Theo and Niels had made friends with some locals they met climbing another hill, so in the evening, the three of us drove over to Unalaska to sit on the beach with fires made from pallets, and watch fireworks reflected in the bay.

Photo courtesy of Theo

We had a slight crew change in Dutch Harbour: the Dutchman left! Niels decided to jump ship and spend a few days waiting for the fortnightly ferry. Dutch Harbour is the furthest West stop on the Alaska Marine Highway - the system of ferries that serves many of the small settlements of Maritime Alaska. Niels was replaced by Evalise, a Swedish lady who flew in to Dutch Harbour's single-runway airport during the July 4th festivities. On that day - and perhaps every day - the municipal fire crew greeted every arriving and departing plane by sounding their sirens and wildly spraying water.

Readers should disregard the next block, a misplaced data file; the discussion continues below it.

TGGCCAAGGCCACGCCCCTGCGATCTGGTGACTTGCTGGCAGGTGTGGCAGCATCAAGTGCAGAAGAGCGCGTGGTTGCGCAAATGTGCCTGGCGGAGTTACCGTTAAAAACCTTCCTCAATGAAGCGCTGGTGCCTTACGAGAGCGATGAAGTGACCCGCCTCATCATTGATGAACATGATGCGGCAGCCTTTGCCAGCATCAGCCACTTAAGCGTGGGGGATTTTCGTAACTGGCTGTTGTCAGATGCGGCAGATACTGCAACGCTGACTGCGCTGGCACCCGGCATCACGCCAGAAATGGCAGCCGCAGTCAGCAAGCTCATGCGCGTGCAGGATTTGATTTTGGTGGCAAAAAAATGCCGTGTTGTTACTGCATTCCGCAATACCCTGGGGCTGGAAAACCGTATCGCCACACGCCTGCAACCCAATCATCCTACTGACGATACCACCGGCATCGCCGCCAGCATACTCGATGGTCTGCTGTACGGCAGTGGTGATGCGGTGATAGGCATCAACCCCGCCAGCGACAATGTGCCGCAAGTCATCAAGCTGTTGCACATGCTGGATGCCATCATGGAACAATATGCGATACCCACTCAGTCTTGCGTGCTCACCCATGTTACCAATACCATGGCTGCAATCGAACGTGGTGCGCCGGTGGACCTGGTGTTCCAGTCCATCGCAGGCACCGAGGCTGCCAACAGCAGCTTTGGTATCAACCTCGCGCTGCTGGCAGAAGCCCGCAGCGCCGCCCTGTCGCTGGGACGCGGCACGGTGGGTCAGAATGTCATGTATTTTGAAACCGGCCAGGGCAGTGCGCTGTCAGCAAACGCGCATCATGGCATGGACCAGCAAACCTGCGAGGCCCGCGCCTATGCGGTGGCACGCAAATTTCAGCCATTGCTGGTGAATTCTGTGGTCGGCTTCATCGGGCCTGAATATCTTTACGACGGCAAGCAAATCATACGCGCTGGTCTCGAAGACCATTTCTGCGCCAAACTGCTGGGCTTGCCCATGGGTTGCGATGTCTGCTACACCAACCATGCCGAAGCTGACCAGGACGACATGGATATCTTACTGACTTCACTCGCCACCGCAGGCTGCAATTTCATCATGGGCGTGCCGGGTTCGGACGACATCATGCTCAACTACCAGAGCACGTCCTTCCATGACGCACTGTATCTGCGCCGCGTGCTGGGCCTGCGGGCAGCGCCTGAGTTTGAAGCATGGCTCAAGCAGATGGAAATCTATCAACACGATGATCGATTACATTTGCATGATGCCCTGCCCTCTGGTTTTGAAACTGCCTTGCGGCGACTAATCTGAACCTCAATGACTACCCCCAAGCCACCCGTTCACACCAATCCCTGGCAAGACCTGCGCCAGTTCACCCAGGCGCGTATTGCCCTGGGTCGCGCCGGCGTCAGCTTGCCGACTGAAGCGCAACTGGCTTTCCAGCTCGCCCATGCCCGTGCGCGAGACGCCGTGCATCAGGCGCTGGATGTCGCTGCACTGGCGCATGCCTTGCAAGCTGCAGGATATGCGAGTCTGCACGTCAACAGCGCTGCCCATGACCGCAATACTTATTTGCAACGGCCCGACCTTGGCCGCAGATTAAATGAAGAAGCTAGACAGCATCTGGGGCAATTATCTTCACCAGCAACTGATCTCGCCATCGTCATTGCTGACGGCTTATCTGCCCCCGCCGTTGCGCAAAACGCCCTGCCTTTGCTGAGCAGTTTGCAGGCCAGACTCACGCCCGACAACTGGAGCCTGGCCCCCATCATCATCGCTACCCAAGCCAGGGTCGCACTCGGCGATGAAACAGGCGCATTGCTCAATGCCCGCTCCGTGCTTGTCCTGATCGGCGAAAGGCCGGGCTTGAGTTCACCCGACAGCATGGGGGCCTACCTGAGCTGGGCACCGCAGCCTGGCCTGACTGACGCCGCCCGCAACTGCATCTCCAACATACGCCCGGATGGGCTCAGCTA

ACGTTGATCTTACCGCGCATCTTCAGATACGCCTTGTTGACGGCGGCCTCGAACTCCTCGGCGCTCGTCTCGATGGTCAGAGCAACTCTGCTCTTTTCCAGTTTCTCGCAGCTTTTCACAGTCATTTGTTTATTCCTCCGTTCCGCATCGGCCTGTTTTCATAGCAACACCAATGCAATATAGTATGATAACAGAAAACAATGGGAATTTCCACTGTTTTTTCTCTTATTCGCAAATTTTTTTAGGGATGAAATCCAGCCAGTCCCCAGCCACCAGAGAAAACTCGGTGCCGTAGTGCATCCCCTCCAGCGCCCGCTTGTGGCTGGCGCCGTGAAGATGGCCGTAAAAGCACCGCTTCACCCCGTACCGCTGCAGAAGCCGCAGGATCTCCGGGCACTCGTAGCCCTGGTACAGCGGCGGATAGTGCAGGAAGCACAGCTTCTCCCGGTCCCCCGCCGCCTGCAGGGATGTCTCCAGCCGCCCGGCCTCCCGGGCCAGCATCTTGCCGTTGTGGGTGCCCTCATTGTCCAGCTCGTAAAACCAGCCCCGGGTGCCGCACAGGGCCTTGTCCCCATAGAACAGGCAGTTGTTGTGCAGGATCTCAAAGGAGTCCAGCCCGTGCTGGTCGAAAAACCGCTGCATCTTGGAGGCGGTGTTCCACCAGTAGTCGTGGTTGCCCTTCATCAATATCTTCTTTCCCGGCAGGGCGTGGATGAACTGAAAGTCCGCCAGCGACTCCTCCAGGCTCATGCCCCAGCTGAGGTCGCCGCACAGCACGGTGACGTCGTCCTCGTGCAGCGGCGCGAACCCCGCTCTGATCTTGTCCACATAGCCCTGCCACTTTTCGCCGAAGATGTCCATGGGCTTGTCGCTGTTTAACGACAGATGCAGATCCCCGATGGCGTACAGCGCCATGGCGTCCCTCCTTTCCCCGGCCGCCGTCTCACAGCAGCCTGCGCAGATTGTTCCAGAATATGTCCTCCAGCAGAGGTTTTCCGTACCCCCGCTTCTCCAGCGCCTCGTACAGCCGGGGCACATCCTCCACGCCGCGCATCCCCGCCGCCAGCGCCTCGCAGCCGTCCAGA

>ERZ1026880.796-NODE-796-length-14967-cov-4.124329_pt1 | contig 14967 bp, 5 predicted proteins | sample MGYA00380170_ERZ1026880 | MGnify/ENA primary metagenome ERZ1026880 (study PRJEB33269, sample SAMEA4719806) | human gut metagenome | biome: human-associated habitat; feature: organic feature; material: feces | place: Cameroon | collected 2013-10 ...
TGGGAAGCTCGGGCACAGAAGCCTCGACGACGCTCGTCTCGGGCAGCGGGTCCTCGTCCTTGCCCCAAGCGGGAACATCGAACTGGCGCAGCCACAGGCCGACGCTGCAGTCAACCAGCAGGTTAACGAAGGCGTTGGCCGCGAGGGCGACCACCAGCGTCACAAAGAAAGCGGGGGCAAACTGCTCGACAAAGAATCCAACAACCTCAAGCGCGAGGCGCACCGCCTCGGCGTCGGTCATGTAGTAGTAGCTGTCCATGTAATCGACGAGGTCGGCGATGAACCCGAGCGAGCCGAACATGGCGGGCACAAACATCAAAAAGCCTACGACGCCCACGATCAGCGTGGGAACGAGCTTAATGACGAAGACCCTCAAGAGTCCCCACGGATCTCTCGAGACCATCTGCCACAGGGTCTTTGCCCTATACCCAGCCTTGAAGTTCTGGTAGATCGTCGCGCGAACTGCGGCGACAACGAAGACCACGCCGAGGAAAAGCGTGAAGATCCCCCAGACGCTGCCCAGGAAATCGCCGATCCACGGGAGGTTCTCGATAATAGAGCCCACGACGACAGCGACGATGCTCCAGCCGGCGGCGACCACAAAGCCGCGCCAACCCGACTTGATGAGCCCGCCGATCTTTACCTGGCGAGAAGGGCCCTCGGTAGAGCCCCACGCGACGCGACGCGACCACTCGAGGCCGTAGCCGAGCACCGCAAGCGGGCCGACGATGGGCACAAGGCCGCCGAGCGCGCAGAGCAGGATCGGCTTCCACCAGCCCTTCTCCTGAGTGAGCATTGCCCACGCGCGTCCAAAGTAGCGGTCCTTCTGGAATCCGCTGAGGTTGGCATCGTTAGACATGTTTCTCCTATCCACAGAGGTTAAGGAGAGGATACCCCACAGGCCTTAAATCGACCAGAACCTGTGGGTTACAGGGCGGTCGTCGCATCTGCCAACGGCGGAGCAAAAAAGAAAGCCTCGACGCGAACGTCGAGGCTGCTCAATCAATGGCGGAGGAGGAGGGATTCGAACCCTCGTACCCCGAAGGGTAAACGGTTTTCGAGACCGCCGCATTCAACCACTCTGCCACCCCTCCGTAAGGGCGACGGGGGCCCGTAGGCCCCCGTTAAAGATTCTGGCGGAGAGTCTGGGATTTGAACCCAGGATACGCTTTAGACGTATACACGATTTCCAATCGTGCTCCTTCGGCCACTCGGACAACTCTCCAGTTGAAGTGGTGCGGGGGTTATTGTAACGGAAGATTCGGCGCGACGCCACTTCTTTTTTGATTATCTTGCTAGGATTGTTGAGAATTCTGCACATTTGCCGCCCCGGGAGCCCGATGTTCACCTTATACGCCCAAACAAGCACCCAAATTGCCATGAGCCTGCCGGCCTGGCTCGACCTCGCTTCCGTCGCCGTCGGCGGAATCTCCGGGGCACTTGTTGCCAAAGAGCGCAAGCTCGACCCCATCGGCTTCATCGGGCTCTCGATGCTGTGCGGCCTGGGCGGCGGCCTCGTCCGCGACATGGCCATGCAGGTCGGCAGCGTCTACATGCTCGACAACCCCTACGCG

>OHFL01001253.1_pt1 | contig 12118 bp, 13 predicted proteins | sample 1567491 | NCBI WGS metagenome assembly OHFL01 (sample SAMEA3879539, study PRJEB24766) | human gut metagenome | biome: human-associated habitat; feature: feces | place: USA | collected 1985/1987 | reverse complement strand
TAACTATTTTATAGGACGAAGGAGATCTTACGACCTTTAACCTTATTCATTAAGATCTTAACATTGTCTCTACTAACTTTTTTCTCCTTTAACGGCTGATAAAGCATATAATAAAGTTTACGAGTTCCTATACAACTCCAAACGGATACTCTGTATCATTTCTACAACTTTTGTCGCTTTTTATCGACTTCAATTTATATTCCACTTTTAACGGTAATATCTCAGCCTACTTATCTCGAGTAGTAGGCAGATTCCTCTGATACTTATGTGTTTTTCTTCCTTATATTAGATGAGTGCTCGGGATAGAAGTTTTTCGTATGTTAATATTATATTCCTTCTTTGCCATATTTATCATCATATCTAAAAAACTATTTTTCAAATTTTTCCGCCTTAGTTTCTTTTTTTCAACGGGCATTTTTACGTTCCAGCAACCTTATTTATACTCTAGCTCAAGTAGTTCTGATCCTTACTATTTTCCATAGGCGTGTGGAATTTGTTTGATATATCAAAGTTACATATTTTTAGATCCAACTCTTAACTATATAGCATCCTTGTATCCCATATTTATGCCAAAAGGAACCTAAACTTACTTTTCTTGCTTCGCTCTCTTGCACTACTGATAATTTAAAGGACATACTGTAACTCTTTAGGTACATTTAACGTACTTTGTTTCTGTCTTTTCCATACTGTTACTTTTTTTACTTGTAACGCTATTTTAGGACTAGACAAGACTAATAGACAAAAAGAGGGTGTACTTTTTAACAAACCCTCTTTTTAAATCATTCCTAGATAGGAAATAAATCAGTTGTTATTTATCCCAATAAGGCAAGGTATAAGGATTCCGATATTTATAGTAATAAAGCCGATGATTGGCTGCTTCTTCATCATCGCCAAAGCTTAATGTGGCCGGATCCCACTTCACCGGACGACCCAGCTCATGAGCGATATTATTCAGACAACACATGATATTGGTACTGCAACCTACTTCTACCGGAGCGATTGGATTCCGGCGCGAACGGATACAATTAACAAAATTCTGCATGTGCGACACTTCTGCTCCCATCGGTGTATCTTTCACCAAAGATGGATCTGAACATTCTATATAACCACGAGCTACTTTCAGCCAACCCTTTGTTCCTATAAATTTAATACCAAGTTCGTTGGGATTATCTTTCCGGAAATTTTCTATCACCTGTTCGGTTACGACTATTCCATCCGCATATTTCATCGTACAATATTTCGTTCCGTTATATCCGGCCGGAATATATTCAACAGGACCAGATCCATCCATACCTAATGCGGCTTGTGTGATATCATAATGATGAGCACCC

After a few days of beautifully calm and clear weather on the island, it felt like time to leave, and we did so on July 5th. Just out from Dutch Harbour, heading into a choppy sea, I was struck by my first (and only) bout of seasickness. I think that having spent four days adjusting back to being on land, I just wasn't prepared for the sudden motion of the boat.

  I quickly got over the nausea by sitting up on deck and watching the horizon, and looking out for whales. We may have had our first whale sighting that day, but it remains unconfirmed, as the waves were so choppy as to quickly camouflage any mammalian activity. There were lots of seabirds around, though.